I will be deeply surprised if most Americans aren’t fed up with both of the major party candidates by Election Day. So much so that I will make the bet right now that between staying home, leaving the top of the ballot blank and voting third party a historic percentage of eligible voters will not vote for either of the two awful geriatric human beings that are likely to be the Republican and Democratic nominees for President.

    2. Cassandra

      > I believe the figure during the 2016 election was $2-3 billion worth of free TeeVee time the major networks doled out to Trump, to the point they cut off Bernie mid-speech to show Trump’s empty podium in anticipation of his appearance.

      However, the blue check media only gave Trump all the free airtime in 2015-2016 as part of the Mook/Podesta “Pied Piper” strategy. The idea was to block Bernie and Jeb! Bush, giving the Red Team nomination to someone so horrible, so dreadful, that the unwashed deplorables would gratefully accept the coronation of their rightful queen, HRC. I think everyone was astounded when the strategy failed, including Trump.

      I believe Trump had to pay for his airtime in 2020, though as the incumbent he could get coverage based on his office. At this point, I think the electorate he needs to reach for the upcoming campaign won’t be watching the talking heads anyway.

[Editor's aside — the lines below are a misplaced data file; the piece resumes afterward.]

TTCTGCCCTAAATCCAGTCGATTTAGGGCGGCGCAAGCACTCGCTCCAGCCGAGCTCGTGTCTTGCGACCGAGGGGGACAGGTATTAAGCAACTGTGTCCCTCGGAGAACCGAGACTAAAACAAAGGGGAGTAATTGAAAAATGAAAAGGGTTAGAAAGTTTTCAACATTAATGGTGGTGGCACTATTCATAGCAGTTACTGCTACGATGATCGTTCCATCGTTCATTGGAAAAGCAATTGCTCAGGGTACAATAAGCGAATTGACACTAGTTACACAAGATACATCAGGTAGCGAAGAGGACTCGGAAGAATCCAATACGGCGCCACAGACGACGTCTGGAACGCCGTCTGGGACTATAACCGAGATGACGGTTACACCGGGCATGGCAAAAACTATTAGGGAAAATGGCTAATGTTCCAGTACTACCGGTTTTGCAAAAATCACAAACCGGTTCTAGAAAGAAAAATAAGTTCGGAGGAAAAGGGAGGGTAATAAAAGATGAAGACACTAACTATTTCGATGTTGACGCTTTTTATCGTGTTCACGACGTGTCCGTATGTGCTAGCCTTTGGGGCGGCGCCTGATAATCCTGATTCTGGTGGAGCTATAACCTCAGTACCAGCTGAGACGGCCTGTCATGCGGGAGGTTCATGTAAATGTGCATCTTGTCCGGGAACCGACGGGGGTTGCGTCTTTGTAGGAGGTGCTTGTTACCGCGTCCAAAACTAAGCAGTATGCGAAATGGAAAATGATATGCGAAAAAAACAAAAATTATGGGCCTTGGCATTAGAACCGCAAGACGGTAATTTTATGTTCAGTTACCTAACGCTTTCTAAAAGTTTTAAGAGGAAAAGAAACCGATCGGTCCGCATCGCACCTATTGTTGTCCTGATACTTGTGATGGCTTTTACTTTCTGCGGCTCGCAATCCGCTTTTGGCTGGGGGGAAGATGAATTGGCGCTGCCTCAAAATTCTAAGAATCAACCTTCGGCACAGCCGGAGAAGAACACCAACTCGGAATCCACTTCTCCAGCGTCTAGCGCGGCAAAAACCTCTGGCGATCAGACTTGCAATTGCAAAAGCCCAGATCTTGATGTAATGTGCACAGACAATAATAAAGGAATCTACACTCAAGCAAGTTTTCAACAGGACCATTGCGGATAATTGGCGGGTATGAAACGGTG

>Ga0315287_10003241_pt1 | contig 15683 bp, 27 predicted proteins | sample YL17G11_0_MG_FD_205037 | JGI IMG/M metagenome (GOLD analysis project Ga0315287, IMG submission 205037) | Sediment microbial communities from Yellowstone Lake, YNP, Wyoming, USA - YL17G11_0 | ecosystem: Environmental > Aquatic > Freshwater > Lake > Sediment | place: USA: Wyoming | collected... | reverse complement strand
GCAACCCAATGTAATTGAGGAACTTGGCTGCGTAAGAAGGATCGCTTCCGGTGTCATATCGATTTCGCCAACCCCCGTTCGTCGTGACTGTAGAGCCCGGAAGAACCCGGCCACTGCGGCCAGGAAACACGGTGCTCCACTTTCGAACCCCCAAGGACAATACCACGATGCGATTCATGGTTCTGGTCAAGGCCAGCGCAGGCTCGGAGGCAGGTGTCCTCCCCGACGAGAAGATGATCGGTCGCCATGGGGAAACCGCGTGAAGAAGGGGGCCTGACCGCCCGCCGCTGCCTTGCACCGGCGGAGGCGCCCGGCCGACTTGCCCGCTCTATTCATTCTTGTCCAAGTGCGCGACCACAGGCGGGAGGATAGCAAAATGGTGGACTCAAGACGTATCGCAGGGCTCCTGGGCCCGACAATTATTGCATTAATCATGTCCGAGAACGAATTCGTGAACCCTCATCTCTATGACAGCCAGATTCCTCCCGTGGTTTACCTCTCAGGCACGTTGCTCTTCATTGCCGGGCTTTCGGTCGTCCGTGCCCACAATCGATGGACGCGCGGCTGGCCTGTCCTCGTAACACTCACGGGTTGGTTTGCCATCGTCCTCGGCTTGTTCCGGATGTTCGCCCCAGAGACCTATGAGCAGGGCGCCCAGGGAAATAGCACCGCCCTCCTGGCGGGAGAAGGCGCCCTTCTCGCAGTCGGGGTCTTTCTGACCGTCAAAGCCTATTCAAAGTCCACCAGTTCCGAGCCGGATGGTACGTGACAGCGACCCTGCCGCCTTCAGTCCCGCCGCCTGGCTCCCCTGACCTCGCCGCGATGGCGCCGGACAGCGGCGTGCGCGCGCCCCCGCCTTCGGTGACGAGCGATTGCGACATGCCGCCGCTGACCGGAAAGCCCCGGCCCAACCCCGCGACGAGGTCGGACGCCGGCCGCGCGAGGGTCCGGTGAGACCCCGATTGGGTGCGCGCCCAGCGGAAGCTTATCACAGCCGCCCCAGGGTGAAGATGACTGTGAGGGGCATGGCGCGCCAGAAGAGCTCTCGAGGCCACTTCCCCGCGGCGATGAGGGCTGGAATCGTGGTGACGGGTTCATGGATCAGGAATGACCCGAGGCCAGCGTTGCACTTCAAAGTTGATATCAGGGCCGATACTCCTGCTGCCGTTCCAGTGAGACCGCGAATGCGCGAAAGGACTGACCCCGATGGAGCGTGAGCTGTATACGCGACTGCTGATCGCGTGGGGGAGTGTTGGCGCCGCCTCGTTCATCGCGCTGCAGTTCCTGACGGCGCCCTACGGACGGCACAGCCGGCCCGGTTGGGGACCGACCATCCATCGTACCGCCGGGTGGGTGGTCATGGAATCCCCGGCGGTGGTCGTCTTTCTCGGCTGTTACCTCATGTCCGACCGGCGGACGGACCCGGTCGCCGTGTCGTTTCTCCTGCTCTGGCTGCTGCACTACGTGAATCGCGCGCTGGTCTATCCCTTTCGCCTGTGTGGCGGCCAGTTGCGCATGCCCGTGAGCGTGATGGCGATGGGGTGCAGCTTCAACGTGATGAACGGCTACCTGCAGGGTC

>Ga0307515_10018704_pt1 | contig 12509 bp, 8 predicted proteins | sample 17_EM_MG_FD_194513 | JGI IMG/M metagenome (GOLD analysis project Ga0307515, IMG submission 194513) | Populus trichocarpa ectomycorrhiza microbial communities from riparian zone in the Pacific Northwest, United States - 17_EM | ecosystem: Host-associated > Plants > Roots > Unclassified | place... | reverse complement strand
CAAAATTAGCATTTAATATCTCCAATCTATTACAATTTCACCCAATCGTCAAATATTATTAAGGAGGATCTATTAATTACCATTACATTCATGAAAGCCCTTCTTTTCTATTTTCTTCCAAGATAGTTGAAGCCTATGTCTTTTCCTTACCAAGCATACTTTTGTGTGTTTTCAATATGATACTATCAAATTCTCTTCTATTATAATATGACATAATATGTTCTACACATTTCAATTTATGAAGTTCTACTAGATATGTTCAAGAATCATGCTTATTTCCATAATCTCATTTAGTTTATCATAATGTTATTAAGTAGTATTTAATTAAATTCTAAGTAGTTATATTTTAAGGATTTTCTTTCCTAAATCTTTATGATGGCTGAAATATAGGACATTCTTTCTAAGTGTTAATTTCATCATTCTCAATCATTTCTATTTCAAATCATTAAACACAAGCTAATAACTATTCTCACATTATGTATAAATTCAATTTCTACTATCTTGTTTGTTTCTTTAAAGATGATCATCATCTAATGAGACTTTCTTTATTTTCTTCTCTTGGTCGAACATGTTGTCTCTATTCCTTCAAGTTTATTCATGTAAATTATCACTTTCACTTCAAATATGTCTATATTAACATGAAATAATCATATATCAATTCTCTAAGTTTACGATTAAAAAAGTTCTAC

1. Pat

        They gave him plenty of free air time in 2020 as well, it wasn’t just the incumbency. The difference between 2020 and 2016 was they were amused by him and treated his candidacy either quizzically or as an entertainment in 2016 at least until he got the nomination when it shifted to arrogant disdain for the racist loser. Once he won it was aghastitude or holding their noses while pretending to be objective for his term and the campaign. But he still drew more viewers and generated more clicks than anybody else, including basement boy. They might have liked to pretend it was coverage of the President not the candidate, but took every excuse to put him on air.

        Think the difference between how Sanders was handled and Trump. Whenever they had to cover him if possible it was a dry report, no clips no quotes and always less than two minutes. If they truly wanted to freeze him out that would have been the way things were handled. But rainmaker Trump got video, quotes (usually ridiculed or with aghast exclamations), and never less than three minutes. Often multiple stories in one broadcast (divided as President and candidate stories). Whether it was hate watching or appalled Trump fans he drove their ratings up and they wanted those higher numbers.

  11. cgregory